Friday, May 25, 2012

Every story has a beginning X

Hi, followers of Hyperborea Exists. I’m back to bring you the final chapter in ‘Every story has a beginning’. In my last post I left off just when we had retrieved Barracuda 1 and the Draupnir Disc.

Draupnir Ring representation from Nordic Mythology.
I have to admit, the journey home was something of a nightmare due to the bad weather. As soon as the Draupnir Disc was in our hands we put it in an aqueous solution to replicate the conditions inside the Niflheim Cave. The boat lurched from side to side as it was struck by powerful waves. We were all extremely tense. On more than one occasion we thought that our expedition might end in tragedy.

After several days at sea we finally reached port in one piece. And even more importantly, our archaeological treasure was in good condition. What we certainly couldn’t have imagined was that our return would be stormier than the return journey aboard the Ice Dawn.

We were two days behind schedule due to the time we had spent retrieving the Draupnir Disc. Our superiors at the NTNU were furious because they had promised that we would be available for another project but we hadn’t returned on time. I wish I could say that once we had described our finding they softened and turned their full attention on our project, offering us all their resources.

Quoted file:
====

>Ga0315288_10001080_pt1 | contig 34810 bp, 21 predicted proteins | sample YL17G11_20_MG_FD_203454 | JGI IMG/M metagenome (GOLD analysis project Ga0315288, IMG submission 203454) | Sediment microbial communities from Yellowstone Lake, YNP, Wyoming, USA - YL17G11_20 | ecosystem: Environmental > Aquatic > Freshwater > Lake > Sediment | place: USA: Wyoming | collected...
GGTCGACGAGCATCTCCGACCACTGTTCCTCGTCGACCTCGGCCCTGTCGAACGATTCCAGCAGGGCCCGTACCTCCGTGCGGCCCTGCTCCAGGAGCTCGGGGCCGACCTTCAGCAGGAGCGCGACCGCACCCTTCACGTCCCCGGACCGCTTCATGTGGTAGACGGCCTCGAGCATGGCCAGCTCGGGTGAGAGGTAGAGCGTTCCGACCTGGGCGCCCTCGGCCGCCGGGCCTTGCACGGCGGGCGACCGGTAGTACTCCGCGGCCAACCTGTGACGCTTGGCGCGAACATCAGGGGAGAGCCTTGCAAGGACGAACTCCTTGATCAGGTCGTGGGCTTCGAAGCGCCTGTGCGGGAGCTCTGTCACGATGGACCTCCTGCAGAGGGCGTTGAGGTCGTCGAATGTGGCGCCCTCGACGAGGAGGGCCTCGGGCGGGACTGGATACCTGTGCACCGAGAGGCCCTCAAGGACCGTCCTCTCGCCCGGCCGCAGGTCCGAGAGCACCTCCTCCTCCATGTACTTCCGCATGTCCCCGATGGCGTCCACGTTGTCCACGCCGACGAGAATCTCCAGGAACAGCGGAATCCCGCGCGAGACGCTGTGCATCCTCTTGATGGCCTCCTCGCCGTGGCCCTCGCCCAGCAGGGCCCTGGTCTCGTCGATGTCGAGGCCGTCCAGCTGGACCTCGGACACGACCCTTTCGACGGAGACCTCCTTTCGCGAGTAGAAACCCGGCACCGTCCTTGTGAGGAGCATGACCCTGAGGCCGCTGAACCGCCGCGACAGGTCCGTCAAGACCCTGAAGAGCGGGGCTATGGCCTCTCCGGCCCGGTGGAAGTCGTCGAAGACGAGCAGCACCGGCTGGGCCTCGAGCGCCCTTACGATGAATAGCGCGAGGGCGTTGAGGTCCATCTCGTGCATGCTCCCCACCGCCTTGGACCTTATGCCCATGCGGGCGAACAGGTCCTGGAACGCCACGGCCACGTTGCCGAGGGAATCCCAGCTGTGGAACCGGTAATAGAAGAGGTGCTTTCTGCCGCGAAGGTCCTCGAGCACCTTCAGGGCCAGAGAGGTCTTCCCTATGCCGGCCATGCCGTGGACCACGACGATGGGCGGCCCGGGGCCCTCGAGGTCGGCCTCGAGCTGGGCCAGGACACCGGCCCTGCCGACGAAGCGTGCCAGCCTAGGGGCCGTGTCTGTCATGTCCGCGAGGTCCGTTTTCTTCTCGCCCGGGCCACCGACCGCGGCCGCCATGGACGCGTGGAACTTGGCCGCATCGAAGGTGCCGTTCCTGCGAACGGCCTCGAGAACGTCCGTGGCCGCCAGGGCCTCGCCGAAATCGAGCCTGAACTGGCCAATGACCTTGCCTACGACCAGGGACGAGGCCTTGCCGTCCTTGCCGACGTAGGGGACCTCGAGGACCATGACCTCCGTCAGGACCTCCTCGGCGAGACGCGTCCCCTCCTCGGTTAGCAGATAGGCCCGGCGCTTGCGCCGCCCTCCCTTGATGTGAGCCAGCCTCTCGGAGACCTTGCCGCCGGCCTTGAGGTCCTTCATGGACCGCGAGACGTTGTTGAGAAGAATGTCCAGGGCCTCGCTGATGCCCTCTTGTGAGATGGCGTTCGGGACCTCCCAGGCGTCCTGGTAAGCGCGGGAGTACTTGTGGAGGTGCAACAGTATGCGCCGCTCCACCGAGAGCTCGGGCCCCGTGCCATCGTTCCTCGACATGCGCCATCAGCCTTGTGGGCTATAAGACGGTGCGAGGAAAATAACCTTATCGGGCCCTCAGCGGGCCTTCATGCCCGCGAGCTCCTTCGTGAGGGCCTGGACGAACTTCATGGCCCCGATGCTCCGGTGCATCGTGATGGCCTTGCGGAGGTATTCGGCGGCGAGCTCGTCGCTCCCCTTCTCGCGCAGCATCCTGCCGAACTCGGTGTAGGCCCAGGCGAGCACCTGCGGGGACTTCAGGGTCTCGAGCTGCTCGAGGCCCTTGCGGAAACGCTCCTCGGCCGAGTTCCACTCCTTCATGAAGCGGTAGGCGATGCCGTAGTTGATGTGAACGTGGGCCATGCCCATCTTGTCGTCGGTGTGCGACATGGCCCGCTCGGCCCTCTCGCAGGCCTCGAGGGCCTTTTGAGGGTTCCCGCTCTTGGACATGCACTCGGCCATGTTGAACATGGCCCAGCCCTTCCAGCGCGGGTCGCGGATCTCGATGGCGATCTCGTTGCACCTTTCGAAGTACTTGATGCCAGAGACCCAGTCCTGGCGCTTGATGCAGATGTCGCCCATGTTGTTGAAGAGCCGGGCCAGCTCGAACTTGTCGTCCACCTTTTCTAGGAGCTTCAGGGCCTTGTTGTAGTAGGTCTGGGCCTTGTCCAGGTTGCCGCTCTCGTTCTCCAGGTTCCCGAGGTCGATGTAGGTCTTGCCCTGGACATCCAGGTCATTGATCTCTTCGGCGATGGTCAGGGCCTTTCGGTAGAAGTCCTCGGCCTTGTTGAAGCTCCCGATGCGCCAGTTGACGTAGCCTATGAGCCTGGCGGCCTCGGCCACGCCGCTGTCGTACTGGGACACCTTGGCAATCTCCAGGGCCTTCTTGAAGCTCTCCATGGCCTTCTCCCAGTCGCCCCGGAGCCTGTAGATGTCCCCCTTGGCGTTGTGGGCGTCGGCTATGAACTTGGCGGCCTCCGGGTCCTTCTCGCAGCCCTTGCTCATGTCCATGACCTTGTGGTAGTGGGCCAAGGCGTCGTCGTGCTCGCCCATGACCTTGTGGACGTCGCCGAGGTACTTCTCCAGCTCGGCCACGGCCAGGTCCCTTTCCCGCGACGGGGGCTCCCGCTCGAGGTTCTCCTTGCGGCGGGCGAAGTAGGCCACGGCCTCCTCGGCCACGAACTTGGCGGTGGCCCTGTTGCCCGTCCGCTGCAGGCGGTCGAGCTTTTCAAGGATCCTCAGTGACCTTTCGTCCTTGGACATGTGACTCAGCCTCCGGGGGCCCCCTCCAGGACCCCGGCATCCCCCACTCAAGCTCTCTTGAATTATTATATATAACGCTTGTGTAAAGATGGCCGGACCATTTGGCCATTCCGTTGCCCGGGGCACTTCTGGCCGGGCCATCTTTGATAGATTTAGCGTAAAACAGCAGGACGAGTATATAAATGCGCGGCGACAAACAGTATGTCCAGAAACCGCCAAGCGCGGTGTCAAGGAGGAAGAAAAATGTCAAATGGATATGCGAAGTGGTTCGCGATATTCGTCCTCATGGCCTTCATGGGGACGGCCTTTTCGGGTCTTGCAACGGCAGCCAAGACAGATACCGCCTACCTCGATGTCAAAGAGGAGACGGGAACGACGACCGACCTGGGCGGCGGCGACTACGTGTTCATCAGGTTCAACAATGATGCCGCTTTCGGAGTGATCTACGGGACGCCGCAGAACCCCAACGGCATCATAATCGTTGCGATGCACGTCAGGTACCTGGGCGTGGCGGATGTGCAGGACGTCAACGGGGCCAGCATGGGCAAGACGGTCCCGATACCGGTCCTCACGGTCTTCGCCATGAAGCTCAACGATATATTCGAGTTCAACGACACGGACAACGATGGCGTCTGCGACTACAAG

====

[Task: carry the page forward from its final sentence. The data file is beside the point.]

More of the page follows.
But it wasn’t like that. Olve, Geir and I received a formal warning and were threatened with being expelled by the institution if we committed any further infractions. Our superiors and colleagues were now highly suspicious of us and did everything they could to exclude us for not having followed their instructions to the letter. You can guess what the best way of attacking us was... Ignoring and scorning our research into the Draupnir Disc and Odin’s Keel.

You must be wondering what happened to the Draupnir Disc. From the moment we received our warning, we were weighed down with endless bureaucracy and paperwork, ensuring that we didn’t have a second free for our research. Even so, we managed to study it whenever we could, even if it meant losing sleep. It was a long and tedious process but we could still call on a few friends to help us. What we now call the Draupnir Disc was then just a rocky surface in very poor condition. It required several chemical and restoration processes to clear away all the sediment that had built up over the years and reveal the artefact that lay beneath.